Sunday, June 28, 2009
Thursday, June 25, 2009
Now that summer is here we're letting the kids start Facebook pages. There were enough distractions during the school year that it was verboten. So when our 16 year old "friended" me, I had to think - do I want him privy to all my content. Answer - hell, yeah. I already tell him everything that comes across that may be of interest to him, and any of these blog posts that end up as Facebook notes he's already read. No problem with that, in fact, I'm pretty pleased that I made the cut.
Another kid, another story.
Our oldest graduated from High School last Sunday. Growing up, I never saw High School Graduation as such a major accomplishment. All the kids are doin' it, right? But our senior is high functioning autistic and, I gotta say, it seemed like a huge deal from the parental end of the telescope. And there he was, marching down to his seat, Otsego Lake in front of him, Fenimore Art Museum behind. A breathtakingly lovely setting. When his row was called up, he was nothing but himself, right index finger in the air, scribbling some imaginary words. While waiting to receive his diploma, he tried to catch his tassel in his mouth, like a puppy gaming a chew toy.
Was I embarrassed? Nah, that's just him. His classmate next to him in line just laughed, but not in a mean way. And when he received his diploma and sat down, checking it out briefly before turning to his encyclopedia of Looney Tunes cartoons, it was all good.
Speaking of all good, three cheers for Mark Sanford. I love this story. It's not that screwing around is the problem, at least not for me. Certainly it must be number one on Mrs. Sanford's list of complaints. What cracks me up is how Sanford types can preach so-called "values" while KNOWING that they are fuckin' around! I mean, it's one thing to go back on past rhetoric - people change their minds on things, experience shows that earlier ideas were wrong, stuff like that. It's another to be in defense of traditional marriage AT THE SAME TIME you are cheating on your wife. It's just delicious.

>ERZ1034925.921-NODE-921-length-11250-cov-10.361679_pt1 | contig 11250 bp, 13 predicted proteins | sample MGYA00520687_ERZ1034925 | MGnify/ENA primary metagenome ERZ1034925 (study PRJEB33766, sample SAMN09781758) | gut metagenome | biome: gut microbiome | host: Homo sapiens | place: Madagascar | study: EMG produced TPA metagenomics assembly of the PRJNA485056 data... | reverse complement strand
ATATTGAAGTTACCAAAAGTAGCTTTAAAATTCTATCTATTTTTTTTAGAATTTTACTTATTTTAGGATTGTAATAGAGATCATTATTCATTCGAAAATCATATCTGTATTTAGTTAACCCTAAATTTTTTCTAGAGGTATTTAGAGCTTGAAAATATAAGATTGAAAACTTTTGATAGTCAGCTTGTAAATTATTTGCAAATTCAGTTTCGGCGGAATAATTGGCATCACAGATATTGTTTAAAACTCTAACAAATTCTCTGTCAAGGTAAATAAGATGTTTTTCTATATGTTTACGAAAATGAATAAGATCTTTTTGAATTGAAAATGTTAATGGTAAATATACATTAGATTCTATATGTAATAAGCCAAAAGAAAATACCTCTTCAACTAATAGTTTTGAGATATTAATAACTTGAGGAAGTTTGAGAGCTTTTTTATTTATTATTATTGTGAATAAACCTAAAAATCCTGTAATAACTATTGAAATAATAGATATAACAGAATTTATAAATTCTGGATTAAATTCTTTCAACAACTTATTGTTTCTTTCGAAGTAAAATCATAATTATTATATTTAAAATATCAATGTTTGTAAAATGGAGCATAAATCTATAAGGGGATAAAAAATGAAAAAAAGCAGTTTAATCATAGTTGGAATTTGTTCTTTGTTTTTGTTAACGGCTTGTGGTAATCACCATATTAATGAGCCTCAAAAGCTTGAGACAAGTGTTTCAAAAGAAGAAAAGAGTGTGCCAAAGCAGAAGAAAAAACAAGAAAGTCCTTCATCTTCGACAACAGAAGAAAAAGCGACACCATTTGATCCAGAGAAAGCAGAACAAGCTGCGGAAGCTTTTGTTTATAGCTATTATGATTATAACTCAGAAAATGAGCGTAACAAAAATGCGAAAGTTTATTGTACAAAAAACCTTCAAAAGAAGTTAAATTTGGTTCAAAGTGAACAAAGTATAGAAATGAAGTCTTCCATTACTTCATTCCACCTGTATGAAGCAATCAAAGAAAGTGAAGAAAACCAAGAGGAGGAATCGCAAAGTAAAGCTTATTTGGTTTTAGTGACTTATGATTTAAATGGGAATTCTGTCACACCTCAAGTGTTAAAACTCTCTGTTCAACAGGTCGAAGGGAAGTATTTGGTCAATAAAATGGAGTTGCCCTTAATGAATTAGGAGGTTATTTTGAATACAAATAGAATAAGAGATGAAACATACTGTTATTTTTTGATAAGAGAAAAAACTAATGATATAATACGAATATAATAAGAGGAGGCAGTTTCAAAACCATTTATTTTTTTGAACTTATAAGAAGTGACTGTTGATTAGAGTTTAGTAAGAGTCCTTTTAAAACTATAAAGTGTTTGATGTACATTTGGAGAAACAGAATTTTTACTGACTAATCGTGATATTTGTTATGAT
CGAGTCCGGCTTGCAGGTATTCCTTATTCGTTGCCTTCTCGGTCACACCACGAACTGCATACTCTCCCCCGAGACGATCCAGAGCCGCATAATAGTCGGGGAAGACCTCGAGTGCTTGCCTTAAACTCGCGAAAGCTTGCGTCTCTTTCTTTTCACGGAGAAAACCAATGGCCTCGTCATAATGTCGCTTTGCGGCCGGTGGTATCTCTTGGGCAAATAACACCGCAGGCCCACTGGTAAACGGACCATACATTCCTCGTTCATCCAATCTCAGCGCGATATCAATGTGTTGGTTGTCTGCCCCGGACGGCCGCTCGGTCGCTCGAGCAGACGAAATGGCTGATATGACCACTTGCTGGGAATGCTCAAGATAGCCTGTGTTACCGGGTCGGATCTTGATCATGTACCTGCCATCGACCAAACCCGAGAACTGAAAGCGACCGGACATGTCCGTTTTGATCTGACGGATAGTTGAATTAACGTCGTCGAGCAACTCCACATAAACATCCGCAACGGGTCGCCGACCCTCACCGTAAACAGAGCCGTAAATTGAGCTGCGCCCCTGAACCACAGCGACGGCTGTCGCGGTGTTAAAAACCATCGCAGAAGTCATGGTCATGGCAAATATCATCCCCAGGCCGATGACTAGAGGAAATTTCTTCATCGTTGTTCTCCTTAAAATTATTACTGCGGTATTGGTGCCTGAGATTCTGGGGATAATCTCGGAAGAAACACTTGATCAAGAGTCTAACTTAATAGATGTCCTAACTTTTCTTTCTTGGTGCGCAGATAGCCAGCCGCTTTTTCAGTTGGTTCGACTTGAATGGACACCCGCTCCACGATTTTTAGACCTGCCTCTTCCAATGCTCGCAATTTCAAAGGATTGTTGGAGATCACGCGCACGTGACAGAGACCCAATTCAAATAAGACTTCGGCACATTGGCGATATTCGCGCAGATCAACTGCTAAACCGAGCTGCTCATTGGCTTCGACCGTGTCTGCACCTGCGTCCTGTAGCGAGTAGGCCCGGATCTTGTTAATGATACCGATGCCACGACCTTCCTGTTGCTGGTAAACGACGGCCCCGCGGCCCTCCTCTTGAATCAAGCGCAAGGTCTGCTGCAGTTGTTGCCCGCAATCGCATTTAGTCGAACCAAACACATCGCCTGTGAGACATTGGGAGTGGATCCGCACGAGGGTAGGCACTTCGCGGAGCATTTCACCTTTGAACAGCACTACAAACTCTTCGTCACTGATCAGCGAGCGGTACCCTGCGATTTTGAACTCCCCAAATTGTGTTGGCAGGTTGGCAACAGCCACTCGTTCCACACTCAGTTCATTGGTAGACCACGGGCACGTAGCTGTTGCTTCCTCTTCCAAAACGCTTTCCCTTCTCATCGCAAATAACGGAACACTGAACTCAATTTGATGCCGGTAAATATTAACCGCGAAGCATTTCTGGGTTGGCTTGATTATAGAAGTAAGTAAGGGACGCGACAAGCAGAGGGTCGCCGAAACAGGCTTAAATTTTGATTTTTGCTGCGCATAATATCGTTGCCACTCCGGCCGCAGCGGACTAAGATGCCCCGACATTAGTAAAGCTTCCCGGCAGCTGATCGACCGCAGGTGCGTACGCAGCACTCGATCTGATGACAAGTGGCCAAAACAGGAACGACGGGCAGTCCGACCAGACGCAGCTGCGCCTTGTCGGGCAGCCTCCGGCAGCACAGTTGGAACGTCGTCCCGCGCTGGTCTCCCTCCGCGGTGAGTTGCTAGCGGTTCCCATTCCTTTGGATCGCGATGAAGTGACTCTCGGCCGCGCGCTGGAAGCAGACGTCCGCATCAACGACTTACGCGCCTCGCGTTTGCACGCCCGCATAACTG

And why Argentina? Couldn't he have found someone closer to home to commit adultery with, or at least bring his Argentine lover to South Carolina and put her and her family on the payroll? That plan was good enough for Republican Senator John Ensign, last week's hypocrite.
Saturday, June 20, 2009
No names. I was going to use his name as I thought about this last night, but I realized by laying it out so personally, it was an invasion of the family. They shouldn't have to deal with some blog out for all to see if they preferred keeping things quiet.
I met my friend in 2001. Even though we had worked on the same exchange for decades, we never met up until we were in the same office together. We hit it off right away, pretty much around baseball. He was a Cubs fan and I wasn't, though I was a season ticket holder at Wrigley. We would talk every day, mostly baseball, sometimes trading or finance. He had just gotten involved with raising money for a hedge fund that was investing in some deal regarding electronics, China and big box stores.
Everything was going well for him. He made more money in this deal than in trading, and it was a more comfortable life. After I moved to Cooperstown in June 2003, we would talk often. He even came to visit us in late 2007. We went to the Hall of Fame, his first time there and had a great time. He stayed with us and took us out for a lovely dinner at the Hoffman Lane Bistro, one of the better restaurants in the Village.